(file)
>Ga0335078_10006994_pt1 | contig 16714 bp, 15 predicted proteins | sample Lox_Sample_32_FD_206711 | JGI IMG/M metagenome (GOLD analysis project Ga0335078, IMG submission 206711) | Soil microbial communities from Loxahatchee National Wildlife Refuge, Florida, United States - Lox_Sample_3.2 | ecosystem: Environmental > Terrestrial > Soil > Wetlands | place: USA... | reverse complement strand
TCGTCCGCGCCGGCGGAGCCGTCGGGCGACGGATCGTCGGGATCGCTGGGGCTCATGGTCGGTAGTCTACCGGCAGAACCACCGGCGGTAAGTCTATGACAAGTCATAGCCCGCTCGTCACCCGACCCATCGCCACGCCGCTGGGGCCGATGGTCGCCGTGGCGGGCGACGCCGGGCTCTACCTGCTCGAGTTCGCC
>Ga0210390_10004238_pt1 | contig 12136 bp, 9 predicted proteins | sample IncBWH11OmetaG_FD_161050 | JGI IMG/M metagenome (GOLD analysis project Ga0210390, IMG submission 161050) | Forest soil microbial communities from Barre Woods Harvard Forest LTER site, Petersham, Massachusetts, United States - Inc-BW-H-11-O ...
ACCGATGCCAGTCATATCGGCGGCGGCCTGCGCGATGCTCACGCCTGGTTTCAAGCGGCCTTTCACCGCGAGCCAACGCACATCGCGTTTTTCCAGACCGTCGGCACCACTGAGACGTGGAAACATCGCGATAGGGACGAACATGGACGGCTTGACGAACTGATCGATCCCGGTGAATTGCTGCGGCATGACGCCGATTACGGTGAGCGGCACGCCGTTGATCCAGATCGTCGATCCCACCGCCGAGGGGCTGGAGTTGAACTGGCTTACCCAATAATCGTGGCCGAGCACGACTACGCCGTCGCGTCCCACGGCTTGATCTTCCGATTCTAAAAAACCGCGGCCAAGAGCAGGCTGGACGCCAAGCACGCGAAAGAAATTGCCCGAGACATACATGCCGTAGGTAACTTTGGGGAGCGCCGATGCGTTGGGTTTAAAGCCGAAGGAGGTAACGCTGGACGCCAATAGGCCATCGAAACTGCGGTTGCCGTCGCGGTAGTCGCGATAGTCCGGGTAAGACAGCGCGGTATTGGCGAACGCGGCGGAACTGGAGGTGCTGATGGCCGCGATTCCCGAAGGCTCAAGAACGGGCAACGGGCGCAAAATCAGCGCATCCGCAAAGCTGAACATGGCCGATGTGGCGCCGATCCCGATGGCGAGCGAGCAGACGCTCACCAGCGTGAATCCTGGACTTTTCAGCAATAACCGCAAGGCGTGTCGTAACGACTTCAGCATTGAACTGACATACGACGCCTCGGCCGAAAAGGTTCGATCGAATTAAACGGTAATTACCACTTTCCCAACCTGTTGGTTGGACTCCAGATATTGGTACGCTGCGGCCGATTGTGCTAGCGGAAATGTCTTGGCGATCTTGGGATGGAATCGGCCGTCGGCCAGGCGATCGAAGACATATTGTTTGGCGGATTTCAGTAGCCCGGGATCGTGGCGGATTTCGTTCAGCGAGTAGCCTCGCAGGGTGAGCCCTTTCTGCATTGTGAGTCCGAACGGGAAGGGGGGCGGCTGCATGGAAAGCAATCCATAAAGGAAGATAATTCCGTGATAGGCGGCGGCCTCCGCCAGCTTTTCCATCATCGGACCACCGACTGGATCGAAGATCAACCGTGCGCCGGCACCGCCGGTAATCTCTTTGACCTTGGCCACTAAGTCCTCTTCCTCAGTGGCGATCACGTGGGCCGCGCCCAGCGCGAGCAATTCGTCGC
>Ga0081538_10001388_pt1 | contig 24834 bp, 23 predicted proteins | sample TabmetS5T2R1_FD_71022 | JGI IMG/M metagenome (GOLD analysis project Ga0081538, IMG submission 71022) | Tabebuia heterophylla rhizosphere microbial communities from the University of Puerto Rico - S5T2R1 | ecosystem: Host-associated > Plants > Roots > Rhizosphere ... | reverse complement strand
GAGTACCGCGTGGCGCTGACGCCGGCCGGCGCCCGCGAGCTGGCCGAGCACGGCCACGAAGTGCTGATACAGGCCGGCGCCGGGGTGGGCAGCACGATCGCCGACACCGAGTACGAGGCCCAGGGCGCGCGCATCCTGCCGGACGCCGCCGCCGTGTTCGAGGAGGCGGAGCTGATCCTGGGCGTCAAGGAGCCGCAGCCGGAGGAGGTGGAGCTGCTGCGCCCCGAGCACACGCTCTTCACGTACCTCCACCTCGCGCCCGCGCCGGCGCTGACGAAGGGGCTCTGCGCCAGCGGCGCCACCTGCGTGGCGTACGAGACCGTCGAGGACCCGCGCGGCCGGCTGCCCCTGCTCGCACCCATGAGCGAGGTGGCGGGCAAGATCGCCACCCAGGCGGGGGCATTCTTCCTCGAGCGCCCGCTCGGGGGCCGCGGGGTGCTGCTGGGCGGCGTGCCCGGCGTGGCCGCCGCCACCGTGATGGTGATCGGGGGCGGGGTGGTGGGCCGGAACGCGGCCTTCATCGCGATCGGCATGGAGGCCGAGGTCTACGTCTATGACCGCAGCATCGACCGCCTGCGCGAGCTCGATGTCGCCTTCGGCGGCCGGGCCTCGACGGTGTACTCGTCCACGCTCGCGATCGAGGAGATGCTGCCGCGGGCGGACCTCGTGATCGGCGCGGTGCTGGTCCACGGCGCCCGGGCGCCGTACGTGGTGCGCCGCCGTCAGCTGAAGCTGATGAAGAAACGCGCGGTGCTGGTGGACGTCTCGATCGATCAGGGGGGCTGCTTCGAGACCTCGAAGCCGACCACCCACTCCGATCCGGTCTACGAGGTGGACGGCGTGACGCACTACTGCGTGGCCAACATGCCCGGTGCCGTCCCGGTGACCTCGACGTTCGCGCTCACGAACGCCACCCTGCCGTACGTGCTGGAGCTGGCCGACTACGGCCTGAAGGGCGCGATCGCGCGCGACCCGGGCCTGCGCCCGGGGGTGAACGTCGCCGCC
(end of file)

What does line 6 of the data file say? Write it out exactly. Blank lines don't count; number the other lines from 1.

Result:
GAGTACCGCGTGGCGCTGACGCCGGCCGGCGCCCGCGAGCTGGCCGAGCACGGCCACGAAGTGCTGATACAGGCCGGCGCCGGGGTGGGCAGCACGATCGCCGACACCGAGTACGAGGCCCAGGGCGCGCGCATCCTGCCGGACGCCGCCGCCGTGTTCGAGGAGGCGGAGCTGATCCTGGGCGTCAAGGAGCCGCAGCCGGAGGAGGTGGAGCTGCTGCGCCCCGAGCACACGCTCTTCACGTACCTCCACCTCGCGCCCGCGCCGGCGCTGACGAAGGGGCTCTGCGCCAGCGGCGCCACCTGCGTGGCGTACGAGACCGTCGAGGACCCGCGCGGCCGGCTGCCCCTGCTCGCACCCATGAGCGAGGTGGCGGGCAAGATCGCCACCCAGGCGGGGGCATTCTTCCTCGAGCGCCCGCTCGGGGGCCGCGGGGTGCTGCTGGGCGGCGTGCCCGGCGTGGCCGCCGCCACCGTGATGGTGATCGGGGGCGGGGTGGTGGGCCGGAACGCGGCCTTCATCGCGATCGGCATGGAGGCCGAGGTCTACGTCTATGACCGCAGCATCGACCGCCTGCGCGAGCTCGATGTCGCCTTCGGCGGCCGGGCCTCGACGGTGTACTCGTCCACGCTCGCGATCGAGGAGATGCTGCCGCGGGCGGACCTCGTGATCGGCGCGGTGCTGGTCCACGGCGCCCGGGCGCCGTACGTGGTGCGCCGCCGTCAGCTGAAGCTGATGAAGAAACGCGCGGTGCTGGTGGACGTCTCGATCGATCAGGGGGGCTGCTTCGAGACCTCGAAGCCGACCACCCACTCCGATCCGGTCTACGAGGTGGACGGCGTGACGCACTACTGCGTGGCCAACATGCCCGGTGCCGTCCCGGTGACCTCGACGTTCGCGCTCACGAACGCCACCCTGCCGTACGTGCTGGAGCTGGCCGACTACGGCCTGAAGGGCGCGATCGCGCGCGACCCGGGCCTGCGCCCGGGGGTGAACGTCGCCGCC